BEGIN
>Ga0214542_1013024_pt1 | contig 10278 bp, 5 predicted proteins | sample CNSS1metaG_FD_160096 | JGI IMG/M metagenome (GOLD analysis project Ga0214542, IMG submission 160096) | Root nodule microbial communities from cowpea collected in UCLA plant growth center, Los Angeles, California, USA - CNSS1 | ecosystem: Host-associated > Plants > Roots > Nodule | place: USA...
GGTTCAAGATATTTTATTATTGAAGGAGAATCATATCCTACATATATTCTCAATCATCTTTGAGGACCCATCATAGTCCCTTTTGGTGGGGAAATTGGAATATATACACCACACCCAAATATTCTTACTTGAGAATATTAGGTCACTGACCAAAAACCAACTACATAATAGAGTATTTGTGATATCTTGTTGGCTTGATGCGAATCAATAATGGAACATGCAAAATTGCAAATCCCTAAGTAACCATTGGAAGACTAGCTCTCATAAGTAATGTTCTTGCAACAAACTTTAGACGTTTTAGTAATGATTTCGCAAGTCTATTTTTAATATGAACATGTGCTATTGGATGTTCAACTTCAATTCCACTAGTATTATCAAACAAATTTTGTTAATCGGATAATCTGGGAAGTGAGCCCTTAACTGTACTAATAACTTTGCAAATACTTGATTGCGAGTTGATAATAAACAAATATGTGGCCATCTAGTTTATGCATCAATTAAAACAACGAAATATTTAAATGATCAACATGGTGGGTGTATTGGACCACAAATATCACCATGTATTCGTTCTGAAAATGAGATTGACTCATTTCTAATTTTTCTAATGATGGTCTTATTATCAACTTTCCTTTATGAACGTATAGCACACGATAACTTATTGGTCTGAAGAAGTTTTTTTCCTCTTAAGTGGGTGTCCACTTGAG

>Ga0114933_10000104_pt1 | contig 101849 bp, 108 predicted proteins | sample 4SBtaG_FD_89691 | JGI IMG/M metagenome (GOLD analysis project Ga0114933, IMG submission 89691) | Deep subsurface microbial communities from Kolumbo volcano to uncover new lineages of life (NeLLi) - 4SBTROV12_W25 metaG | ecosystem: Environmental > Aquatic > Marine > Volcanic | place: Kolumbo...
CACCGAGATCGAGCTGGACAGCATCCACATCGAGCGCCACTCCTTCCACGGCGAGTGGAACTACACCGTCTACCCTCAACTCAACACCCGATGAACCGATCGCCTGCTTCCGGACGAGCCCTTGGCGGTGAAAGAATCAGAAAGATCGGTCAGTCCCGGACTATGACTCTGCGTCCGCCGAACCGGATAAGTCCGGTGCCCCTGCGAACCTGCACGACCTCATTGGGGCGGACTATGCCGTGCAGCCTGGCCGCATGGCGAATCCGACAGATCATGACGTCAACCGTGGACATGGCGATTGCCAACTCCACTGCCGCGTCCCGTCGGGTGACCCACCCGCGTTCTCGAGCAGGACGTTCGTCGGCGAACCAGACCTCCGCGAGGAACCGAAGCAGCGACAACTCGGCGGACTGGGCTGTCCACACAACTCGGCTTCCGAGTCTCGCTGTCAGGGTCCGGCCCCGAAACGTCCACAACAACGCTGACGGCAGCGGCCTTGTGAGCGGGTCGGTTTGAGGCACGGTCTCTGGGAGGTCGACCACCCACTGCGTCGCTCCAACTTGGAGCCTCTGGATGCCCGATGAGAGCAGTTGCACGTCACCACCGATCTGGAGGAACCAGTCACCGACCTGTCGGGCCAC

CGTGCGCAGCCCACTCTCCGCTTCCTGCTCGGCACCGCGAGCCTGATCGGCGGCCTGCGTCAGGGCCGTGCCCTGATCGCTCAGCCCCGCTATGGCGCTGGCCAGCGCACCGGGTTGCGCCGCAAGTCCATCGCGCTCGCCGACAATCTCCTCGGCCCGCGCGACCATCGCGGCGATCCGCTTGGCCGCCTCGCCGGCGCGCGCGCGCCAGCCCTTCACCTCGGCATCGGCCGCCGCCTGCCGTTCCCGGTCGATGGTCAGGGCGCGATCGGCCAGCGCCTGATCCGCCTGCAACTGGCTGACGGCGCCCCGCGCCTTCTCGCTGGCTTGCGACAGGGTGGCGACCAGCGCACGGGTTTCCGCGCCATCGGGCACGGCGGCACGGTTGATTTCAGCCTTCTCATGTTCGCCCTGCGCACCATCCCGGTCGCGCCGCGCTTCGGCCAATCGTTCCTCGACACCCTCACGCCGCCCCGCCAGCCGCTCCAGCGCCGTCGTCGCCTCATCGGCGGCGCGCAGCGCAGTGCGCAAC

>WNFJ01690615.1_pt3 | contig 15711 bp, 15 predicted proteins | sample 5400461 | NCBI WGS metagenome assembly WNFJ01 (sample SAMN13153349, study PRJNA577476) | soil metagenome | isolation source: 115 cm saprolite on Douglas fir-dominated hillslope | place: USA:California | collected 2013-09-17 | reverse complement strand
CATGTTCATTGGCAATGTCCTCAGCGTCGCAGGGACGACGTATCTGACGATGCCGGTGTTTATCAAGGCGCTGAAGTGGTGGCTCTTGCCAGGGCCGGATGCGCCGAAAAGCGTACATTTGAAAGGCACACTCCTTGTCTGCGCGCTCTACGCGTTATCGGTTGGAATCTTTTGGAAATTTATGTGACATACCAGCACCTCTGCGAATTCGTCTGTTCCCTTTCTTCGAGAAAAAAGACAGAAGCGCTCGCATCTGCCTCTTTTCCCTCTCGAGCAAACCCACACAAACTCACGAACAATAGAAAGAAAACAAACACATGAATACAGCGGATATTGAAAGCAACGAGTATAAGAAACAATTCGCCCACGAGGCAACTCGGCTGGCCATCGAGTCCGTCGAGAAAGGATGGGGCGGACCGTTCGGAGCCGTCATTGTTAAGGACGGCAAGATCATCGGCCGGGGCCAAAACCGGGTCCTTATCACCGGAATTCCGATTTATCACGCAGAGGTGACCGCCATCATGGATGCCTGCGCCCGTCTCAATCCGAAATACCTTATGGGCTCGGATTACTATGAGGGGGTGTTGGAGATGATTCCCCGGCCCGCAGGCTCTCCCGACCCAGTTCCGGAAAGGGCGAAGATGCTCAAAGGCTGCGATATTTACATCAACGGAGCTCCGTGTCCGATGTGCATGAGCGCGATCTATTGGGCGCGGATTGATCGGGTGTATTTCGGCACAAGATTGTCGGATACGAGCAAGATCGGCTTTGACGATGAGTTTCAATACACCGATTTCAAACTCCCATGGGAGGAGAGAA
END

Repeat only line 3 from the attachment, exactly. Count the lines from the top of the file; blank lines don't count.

>Ga0114933_10000104_pt1 | contig 101849 bp, 108 predicted proteins | sample 4SBtaG_FD_89691 | JGI IMG/M metagenome (GOLD analysis project Ga0114933, IMG submission 89691) | Deep subsurface microbial communities from Kolumbo volcano to uncover new lineages of life (NeLLi) - 4SBTROV12_W25 metaG | ecosystem: Environmental > Aquatic > Marine > Volcanic | place: Kolumbo...